The vernal equinox occurred last weekend. That’s one of the two moments each year when the earth faces the sun head-on, as it were, and our day is the same length (twelve hours, give or take a few minutes) as for people living along the same latitude in the southern hemisphere — say, Christchurch, New Zealand, or the Valdes Peninsula in Argentina. We know it more informally, though, as the first day of spring.
Most years, to be honest, we barely note the day. It’s not unusual to have plenty of snow on the ground and ice on the pond, and for Ursula and Virgil to need their snowsuits and winter jackets when they go outside to play. Spring? I want to scoff at those times. This isn’t spring. Talk to me again in a month.
But this year. . . this year was different. Several days in a row brought blue skies and sun so warm that we started doing without coats, then without fleece. On Saturday morning, giving in to giddiness, I dug around in the kids’ drawers for T-shirts. Snow that had flanked the roadsides midweek retreated to the edges of the yard after a few days’ skirmish with the sun.
None of us could stay inside. I collected downed tree limbs from our recent wind storms, the chirps and tweets of birds I hadn’t heard for months greeting me from every branch and bush. Jim fixed the sauna stovepipe with my father, who had picked perfect weather for a visit. Virgil tore off down the road on a new bicycle, Ursula’s from last year. Ursula complained until Jim reminded her that a nearly new mountain bike handed down to her from neighbors up the road was ready and waiting in the barn.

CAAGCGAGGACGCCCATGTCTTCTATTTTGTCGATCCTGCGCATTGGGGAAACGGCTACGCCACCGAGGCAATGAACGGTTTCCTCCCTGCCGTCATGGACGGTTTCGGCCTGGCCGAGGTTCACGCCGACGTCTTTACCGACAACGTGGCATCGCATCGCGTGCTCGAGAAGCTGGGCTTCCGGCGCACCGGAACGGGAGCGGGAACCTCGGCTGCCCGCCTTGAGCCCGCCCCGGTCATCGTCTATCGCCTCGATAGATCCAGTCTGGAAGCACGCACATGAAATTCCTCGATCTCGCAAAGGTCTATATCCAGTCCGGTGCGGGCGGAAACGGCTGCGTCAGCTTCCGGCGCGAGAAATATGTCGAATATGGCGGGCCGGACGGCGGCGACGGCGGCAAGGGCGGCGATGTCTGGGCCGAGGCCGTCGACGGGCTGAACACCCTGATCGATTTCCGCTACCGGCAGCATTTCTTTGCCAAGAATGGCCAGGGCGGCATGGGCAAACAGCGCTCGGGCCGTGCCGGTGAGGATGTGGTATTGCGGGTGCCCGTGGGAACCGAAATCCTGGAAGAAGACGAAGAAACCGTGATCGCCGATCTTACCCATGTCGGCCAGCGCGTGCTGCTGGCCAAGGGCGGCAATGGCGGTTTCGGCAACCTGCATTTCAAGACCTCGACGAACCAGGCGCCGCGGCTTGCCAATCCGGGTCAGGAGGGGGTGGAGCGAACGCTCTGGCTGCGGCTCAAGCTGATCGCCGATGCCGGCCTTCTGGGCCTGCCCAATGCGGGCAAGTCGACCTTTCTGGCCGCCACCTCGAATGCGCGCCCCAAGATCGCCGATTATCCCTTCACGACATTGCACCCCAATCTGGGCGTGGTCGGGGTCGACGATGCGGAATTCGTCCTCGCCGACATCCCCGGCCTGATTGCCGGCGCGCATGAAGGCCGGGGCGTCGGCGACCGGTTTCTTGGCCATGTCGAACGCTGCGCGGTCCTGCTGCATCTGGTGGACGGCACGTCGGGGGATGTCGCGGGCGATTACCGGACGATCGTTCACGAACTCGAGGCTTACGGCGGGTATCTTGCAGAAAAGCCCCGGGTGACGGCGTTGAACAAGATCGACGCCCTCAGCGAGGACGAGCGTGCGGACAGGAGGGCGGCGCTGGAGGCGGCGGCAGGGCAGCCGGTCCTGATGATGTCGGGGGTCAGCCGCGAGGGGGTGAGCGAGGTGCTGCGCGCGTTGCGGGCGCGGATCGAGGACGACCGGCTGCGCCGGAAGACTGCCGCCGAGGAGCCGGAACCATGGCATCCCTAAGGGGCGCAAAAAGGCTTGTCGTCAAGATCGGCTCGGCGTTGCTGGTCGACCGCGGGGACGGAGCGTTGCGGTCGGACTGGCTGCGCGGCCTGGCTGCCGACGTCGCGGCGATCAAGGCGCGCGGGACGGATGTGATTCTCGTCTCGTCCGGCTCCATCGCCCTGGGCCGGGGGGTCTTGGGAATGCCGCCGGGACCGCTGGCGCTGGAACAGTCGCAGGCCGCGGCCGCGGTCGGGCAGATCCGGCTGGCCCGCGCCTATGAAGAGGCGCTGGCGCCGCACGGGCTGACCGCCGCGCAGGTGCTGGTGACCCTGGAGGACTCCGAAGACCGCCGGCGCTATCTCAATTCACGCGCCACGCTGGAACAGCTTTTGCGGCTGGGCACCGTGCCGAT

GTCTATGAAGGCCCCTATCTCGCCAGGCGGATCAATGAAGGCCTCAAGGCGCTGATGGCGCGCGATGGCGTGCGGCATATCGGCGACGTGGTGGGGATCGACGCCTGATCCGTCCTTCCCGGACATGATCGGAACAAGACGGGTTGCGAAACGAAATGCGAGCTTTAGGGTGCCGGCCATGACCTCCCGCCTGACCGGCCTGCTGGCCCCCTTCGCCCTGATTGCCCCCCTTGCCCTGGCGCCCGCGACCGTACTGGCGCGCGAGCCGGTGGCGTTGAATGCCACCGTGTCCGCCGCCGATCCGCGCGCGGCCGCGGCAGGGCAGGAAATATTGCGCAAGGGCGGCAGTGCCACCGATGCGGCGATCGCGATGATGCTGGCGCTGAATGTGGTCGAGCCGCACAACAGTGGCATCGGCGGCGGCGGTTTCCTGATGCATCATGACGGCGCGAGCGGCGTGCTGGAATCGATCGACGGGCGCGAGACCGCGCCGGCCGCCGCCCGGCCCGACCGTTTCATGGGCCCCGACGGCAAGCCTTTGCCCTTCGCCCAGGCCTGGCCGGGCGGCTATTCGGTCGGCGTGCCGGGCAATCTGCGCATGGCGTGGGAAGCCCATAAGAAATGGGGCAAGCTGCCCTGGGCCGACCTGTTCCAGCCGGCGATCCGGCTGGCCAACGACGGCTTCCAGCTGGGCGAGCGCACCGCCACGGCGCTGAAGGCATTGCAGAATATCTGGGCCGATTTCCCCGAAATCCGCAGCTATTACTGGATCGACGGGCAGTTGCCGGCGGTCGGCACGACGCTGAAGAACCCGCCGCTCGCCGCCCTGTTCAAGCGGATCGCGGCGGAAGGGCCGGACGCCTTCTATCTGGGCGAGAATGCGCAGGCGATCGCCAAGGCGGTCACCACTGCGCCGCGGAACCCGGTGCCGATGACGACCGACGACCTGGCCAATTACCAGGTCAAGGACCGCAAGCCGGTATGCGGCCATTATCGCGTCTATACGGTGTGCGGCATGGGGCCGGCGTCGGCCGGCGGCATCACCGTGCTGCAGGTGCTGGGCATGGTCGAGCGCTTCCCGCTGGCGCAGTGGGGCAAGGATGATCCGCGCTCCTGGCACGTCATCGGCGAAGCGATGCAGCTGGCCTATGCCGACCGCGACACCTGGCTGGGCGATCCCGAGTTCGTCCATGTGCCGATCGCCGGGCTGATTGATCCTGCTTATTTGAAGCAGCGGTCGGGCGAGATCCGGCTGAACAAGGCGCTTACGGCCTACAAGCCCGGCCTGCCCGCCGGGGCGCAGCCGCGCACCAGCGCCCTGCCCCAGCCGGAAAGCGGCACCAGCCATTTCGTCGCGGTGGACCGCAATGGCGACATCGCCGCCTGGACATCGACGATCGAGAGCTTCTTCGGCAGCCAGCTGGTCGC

We walked into the woods before lunch, noticing where wild turkeys had scraped around in the leaf litter. Ursula squatted at the mossy edge of one of the bigger freshets trickling down the hillside. She searched around in last year’s leaves, picking out delicate brown curls to launch as boats. I watched her reach across the narrow stream and gently nudge a small ledge of ice into the surging water, as if she’d heard its plea to join the urgent journey.
The rest of us kept exploring and eventually turned back to the house. Right before we left the woods, I turned and looked back down the hill, scanning for Ursula. I caught the royal blue of her T-shirt, bright against the forest’s browns and grayed whites. I stood for a moment, following the blue as it dipped and swayed. A dozen saplings and narrow birches stood between us, but I could just make out Ursula bending over the brook, dropping something in and sitting back on her heels to watch it go.
Some time later, I saw that she was back inside, one leg draped over her favorite chair, reading. Little bits of twig and leaf stuck to her pants, and the knee she was bouncing against the armrest sported a round wet patch. That’s as good a sign of spring as any.
Information about equinoxes.
“Great Kids, Great Outdoors” is an AMC Outdoors blog, written by Kristen Laine.
Labels: equinox, Kristen Laine, nature, spring